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  • Writer's pictureDavid Manes

5 Sexual Harassment Problems that Nurses Handle

sad female nurse

Many nurses view nurse sexual harassment as an occupational hazard. It just comes with the territory. But it shouldn’t be that way.

Unwanted sexual advances in the workplace is against the law, and employees are protected from harassment from coworkers, supervisors, and third parties. This means a nurse is protected from sexual harassment from doctors, patients, and other coworkers. Sexual harassment is illegal.

5 Sexual Harassment Problems that Nurses Handle

1. Oversexualized Stereotypes

Naughty nurses are a popular option for Halloween, and the media shares these images, too. This perception makes nurses a sexual object to men and women.

2. Aggressive Behavior

Due to the oversexualized stereotypes, patients tend to believe they are entitled to sexual attentions from nurses. Their demands can be quite violent.

3. Thick-Skinned Nurses

Since nurses deal with these stereotypes and actions routinely, nurses develop thick skin. Often, they will not report incidents of sexual harassment. Most hospitals allow nurses to remove themselves from care of patients who have crossed a line, but many nurses rarely take the opportunity.

4. The Training and Memory Gap

What hospitals profess to offer for sexual harassment versus what employees recall receiving can be very different. Even if a training was provided, nurses may not recall the training.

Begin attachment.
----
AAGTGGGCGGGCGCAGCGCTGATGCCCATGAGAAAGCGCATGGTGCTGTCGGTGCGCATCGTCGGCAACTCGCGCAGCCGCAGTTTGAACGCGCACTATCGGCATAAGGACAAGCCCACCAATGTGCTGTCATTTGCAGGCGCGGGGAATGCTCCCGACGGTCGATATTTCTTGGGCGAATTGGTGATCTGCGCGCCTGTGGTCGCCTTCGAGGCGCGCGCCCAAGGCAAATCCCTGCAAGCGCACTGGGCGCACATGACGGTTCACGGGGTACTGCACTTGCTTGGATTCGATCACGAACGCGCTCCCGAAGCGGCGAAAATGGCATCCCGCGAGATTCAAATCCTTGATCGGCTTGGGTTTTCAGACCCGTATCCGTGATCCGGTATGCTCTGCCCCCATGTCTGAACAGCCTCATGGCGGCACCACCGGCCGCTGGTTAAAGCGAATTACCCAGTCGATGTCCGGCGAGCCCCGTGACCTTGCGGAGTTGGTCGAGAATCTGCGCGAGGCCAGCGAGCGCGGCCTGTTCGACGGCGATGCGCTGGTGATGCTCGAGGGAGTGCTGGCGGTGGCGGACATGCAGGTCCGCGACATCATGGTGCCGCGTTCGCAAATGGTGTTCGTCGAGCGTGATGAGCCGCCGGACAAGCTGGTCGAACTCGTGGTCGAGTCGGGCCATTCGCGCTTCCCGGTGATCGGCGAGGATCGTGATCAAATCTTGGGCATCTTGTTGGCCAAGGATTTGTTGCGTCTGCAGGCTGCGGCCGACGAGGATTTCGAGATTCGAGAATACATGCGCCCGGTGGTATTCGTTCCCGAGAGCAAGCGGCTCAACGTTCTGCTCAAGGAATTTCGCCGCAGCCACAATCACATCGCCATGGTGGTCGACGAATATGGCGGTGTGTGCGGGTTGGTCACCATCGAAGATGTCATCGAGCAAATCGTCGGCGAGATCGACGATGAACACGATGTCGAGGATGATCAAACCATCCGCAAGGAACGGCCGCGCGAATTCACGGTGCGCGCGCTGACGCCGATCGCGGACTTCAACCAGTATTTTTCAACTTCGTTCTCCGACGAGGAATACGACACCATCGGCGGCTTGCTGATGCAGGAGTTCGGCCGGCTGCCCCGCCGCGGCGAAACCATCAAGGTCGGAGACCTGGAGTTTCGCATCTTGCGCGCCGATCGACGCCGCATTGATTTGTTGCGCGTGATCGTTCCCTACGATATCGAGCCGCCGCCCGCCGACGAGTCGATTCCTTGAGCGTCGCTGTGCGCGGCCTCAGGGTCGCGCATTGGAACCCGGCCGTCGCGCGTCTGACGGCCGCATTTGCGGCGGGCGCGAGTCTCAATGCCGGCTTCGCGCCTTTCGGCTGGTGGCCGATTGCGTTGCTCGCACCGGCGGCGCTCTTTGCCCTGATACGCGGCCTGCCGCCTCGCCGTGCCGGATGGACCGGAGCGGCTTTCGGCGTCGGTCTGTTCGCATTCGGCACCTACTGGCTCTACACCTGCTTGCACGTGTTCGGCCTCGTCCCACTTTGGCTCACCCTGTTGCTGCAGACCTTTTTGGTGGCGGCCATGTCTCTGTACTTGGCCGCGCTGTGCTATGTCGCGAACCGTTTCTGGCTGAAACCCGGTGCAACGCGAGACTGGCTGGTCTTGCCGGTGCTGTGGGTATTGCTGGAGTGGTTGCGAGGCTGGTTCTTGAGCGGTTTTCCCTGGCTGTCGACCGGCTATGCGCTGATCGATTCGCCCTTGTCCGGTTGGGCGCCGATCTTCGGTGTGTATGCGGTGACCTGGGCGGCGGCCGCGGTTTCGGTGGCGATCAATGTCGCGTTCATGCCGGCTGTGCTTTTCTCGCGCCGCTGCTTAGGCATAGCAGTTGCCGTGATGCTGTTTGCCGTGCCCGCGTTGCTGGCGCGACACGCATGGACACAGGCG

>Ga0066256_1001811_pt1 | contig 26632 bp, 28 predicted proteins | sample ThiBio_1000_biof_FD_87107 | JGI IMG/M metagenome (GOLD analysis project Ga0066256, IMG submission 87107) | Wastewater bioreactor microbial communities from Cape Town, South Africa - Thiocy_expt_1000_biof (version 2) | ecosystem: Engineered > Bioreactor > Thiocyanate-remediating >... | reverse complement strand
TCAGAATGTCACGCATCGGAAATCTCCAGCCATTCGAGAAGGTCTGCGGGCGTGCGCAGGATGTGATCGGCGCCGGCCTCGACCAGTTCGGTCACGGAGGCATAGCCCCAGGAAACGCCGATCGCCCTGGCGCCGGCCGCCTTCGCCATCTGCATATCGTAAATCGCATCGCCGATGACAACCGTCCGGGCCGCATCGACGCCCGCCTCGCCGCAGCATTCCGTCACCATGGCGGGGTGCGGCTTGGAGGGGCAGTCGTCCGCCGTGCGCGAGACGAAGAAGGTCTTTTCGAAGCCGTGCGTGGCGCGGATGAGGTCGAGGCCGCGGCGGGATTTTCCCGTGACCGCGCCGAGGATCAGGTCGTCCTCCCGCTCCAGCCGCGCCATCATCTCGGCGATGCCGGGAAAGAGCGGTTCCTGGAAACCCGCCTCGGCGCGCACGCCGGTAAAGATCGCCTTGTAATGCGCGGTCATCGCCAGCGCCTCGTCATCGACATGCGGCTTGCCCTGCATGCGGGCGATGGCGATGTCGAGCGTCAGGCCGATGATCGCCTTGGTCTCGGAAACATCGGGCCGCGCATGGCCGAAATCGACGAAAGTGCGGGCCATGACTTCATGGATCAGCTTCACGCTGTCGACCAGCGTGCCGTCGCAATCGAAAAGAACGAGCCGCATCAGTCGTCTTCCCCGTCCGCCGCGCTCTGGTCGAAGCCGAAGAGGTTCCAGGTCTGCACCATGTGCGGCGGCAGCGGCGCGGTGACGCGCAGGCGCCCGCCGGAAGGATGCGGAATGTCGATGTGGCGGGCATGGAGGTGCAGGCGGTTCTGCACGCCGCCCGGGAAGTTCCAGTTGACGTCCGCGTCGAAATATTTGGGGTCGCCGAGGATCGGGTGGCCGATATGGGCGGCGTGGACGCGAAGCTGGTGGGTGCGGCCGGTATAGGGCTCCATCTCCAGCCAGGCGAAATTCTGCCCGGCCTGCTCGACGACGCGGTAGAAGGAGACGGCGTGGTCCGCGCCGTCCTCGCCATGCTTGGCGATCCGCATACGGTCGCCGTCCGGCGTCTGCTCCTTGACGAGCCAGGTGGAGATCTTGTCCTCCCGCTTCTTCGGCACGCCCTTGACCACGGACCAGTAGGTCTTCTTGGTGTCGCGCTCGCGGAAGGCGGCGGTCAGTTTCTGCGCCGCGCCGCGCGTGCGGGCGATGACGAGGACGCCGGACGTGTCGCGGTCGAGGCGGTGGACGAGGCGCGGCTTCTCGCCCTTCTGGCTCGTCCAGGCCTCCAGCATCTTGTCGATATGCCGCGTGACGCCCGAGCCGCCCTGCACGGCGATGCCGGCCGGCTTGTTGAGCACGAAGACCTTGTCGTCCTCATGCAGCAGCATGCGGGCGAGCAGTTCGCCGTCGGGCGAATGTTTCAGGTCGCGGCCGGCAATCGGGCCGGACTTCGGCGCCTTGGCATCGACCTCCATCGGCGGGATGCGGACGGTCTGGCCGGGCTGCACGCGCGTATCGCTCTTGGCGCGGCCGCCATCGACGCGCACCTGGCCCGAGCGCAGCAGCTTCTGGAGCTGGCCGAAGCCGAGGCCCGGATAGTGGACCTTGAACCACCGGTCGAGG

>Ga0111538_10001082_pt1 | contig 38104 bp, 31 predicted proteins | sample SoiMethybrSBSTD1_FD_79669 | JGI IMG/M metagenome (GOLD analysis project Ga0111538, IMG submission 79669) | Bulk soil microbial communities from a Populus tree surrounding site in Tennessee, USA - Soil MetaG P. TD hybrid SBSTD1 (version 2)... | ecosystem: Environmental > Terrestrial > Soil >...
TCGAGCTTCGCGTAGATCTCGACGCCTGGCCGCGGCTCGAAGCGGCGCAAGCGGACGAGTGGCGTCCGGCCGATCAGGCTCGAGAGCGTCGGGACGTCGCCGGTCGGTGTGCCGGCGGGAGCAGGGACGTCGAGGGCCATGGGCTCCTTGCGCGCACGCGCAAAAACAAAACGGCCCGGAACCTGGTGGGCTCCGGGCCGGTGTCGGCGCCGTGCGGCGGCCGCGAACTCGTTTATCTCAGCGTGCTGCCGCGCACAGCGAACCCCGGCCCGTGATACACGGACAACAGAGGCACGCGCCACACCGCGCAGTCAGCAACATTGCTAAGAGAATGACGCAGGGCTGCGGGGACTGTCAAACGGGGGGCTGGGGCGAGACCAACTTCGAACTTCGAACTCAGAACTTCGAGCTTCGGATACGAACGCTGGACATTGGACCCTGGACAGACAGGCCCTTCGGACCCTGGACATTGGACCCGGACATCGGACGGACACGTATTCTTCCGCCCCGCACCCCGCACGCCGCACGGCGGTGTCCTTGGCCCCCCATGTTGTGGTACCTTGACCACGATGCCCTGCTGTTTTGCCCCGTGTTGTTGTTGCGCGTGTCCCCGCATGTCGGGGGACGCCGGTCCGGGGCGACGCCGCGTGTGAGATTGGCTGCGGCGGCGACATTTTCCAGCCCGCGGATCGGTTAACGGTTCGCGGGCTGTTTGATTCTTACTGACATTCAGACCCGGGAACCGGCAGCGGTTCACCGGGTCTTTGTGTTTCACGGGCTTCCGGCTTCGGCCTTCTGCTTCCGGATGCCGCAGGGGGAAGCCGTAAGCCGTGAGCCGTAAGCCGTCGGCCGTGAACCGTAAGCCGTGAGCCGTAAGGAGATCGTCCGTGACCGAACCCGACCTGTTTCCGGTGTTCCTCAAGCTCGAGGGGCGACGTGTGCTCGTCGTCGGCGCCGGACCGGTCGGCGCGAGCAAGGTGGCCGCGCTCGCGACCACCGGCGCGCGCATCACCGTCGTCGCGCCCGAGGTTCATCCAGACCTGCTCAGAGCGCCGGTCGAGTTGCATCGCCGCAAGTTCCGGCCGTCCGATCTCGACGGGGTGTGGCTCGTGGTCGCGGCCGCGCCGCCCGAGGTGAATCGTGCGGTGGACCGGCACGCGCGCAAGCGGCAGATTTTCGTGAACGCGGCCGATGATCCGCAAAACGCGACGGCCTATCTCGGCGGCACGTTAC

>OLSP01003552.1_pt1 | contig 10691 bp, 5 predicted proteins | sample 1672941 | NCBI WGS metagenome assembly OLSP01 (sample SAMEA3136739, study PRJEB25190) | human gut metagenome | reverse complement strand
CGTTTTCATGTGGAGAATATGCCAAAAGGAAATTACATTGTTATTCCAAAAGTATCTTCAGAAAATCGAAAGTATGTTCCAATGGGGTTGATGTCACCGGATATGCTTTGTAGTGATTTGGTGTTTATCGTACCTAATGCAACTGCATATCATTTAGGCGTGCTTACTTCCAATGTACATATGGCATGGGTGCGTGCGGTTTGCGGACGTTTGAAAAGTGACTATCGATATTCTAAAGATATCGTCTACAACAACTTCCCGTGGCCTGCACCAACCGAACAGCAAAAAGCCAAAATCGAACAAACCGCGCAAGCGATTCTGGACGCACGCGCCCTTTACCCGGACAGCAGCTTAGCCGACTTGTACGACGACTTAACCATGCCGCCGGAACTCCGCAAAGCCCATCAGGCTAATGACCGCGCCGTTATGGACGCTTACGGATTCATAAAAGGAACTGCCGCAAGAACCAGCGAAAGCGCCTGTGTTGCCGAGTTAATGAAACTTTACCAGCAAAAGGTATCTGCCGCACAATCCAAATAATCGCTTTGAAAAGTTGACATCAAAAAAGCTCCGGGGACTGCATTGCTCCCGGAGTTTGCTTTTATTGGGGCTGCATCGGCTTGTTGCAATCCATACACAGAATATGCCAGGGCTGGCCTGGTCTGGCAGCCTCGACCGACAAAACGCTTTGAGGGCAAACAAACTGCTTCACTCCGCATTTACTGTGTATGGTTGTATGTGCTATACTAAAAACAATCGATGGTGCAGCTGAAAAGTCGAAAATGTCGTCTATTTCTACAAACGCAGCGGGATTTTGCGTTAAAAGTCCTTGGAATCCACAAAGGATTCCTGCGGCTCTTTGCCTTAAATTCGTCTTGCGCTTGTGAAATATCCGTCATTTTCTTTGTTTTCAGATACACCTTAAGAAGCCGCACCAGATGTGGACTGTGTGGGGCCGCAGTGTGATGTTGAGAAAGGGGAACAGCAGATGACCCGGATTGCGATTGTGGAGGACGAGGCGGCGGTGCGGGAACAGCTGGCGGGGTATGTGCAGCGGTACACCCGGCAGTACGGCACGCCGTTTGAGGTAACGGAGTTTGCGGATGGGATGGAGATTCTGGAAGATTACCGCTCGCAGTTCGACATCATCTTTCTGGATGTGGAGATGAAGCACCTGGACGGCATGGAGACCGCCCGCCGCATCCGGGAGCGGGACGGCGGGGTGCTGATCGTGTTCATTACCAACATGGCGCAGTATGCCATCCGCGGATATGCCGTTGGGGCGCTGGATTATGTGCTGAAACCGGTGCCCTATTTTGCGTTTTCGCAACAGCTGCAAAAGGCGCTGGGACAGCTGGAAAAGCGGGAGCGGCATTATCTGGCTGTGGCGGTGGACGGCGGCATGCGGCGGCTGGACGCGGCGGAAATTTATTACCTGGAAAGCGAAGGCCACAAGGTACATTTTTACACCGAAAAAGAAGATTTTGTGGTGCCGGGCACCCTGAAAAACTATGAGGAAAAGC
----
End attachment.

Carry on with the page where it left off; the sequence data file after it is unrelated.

5. No Support

man's hand on woman's shoulder

Although employers are going to be liable for third party behavior, hospitals tend not to take action when nurses complain of sexual harassment. Rather than supporting the nurse, hospital management make the nurse feel like he or she is in the wrong.

How to Deal with Nurse Sexual Harassment

Knowing how to respond to sexual harassment in a work environment can be tricky. Some people freeze up and ignore the problem. Others remove themselves from the situation. And others report the incident.

To combat sexual harassment in the workplace, you need to know how you should respond. Having a plan minimizes the mental and emotional back-and-forth.

1. Tell the Harasser You Aren’t Interested.

Just say no. You need to be clear with the harasser that their behavior is inappropriate. This is important for when you report the ongoing problem.

2. Report the Harassment, either to Your Manager or a Higher Authority.

If your manager is your harasser, then you want to report the harassment to someone else. You may even want to notify your manager’s supervisor as well as the Human Resources. It is often wise to report both in-person and via email.

3. Write Down What Happened with Details.

Memory fades. Therefore, write down as much information as you can about the events that caused you discomfort. This information could be important in the future.

4. Reach out for Support from Friends, Family, Coworkers.

The support of your community is vital to your wellbeing. Don’t try to go it alone. Your family and friends can be valuable as you process through what happened to you.

5. If the Harassment Continues, Report to the Police.

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Paper trails reveal an ongoing problem that you were actively trying to resolve. Although a police report may seem excessive, it can be useful if you take the situation to court.

6. Consult an Employment Lawyer.

While sexual harassment is never appropriate, not all situations of sexual harassment make a good legal case. But you should always explore your options. Reach out to an employment lawyer to find out how your situation sits under the law.

Sexual harassment in the workplace against a legally protected class is doubly illegal. When you know that you are experiencing sexual harassment due to your gender or race, definitely speak with a lawyer.

Chat with an employment attorney: (412) 626-5626 or

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